Stinging insects including various types of wasps, yellowjackets, hornets, and bees, are pretty much a common summertime sighting and pest. And their stings can be more than just a painful nuisance. The National Pest Management Association reports that stinging insects send more than half a million people to the emergency room every single year. Those with allergies are at the most at risk, although anyone can be affected if a large number of stinging insects swarm and sting in multiple areas.

One way to protect you and your family from the stinging insects like wasps and hornets this year is to ensure your property is free from all forms of hives and nests. On a routine basis, walk around the exterior of your home. Pay special attention to overhangs, eaves, along with the underside of porches and decks for nests. Be sure to additionally inspect shrubs, trees, sheds, and other structures. If you do happen to find a nest on your property, don’t attempt to remove it yourself, as the colony will become defensive and attack en masse. Instead, contact a licensed pest control professional who will be able to safely relocate or remove the hive.

Some stinging insects pose a more serious threat than other species. To determine the exact risk to your family, it is in your best interest to identify the type of insect. This is especially true for wasps and yellowjackets. A trained pest professional will be able to properly identify a pest species along with the level of threat it offers. However, in this article, we are going to look at some of the more common stinging types of insects.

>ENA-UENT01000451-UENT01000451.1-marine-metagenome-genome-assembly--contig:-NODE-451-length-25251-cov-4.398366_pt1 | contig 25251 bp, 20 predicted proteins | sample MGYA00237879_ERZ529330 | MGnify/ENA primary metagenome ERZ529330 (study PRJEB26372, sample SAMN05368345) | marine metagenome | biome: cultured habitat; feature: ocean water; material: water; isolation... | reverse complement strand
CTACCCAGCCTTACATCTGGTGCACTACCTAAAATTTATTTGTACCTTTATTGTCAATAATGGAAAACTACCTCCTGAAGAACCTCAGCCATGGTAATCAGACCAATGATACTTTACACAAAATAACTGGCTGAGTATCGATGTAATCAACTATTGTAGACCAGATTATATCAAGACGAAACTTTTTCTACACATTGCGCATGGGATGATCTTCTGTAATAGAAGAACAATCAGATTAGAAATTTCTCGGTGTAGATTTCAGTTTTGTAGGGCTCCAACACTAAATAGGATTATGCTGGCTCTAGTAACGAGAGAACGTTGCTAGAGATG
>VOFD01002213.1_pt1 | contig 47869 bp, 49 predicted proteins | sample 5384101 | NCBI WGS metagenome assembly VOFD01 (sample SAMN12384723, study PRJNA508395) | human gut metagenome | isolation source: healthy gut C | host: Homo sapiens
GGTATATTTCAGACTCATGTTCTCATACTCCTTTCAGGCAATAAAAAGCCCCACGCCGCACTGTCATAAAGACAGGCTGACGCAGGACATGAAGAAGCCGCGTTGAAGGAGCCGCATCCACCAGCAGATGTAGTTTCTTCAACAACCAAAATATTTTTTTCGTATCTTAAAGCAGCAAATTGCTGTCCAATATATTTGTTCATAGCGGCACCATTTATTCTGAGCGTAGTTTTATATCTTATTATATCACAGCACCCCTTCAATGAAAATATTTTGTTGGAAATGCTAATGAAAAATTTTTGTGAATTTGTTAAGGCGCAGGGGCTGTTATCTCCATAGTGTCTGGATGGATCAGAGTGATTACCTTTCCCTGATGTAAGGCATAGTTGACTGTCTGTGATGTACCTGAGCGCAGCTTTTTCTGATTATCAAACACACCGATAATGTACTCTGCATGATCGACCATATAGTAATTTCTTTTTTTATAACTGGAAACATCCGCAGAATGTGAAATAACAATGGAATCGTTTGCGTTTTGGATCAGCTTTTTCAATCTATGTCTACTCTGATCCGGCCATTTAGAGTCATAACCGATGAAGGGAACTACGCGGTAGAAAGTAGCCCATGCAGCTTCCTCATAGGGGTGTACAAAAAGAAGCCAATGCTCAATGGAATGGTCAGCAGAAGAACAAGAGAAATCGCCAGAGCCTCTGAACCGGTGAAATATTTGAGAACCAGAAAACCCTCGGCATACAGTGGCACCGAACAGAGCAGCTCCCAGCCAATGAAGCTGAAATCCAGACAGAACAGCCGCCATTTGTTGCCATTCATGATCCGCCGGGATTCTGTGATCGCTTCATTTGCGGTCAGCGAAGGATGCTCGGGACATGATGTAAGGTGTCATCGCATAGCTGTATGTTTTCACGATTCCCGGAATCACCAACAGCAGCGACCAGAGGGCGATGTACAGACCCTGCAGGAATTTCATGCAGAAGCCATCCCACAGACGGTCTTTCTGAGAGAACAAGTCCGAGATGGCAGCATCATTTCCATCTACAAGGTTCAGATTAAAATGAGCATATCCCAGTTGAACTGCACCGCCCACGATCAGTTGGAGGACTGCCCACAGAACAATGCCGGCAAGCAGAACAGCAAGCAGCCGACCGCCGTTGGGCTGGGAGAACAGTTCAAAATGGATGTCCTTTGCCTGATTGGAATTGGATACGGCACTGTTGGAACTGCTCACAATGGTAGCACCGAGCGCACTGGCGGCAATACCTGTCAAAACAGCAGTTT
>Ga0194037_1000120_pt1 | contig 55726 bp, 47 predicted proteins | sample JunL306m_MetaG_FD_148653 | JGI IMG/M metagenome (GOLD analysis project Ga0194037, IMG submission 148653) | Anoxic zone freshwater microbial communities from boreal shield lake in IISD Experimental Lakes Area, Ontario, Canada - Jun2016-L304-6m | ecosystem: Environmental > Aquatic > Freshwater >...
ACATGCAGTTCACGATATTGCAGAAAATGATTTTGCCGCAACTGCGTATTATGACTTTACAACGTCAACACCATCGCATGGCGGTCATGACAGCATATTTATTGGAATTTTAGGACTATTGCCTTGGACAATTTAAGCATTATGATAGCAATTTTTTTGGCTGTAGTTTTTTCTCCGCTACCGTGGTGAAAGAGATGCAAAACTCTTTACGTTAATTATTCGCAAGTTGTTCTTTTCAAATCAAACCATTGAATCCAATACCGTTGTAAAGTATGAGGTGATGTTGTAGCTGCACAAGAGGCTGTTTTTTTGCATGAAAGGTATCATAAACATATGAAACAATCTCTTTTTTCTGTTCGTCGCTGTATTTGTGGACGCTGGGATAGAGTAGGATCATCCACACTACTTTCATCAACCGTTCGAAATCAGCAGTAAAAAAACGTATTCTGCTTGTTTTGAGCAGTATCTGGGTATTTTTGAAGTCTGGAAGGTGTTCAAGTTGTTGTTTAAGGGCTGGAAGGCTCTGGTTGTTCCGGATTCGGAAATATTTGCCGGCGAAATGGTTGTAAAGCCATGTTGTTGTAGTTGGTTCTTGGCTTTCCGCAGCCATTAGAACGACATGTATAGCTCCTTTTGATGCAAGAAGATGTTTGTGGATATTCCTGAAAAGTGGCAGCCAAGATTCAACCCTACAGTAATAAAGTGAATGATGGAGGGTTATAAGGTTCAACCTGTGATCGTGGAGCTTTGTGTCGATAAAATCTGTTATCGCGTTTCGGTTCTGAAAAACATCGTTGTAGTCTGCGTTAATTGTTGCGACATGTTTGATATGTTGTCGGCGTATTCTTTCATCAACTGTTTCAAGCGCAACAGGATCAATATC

These insects have a distinguishable yellow and black color pattern and are between 3/8 – 5/8 inches in length. Yellowjackets typically live in constructed nests that they have made from their own form of a paper carton. These nests have the potential to grow to be the size of a  basketball. You’ll usually see a single nest containing a number of rounded paper combs. They which are attached one below another and covered with a many-layered envelope.

Depending on the species of yellowjacket, the nest may be near the ground, such as on plant roots, or logs. They may additionally be aerially attached to shrubs, bushes, houses, garages, and sheds.

Yellowjackets are typically slow in offering to sting. However, they won’t hesitate and will become quite aggressive if their nests are threatened. Due to their control of other pest-like insects, yellowjackets are often considered beneficial. However, if they have decided to place their nest near or within a structure, then the cons may seriously outweigh the pros of having them around.


Final Thoughts

If you find a yellowjacket or wasps nests, do not attempt to remove it yourself. These stinging insects can become highly aggressive and dangerous. If you do find a nest, or you have an infestation of insects in or around your home, don’t hesitate to give us a call. We are right here to help at Consolidated Pest Control!

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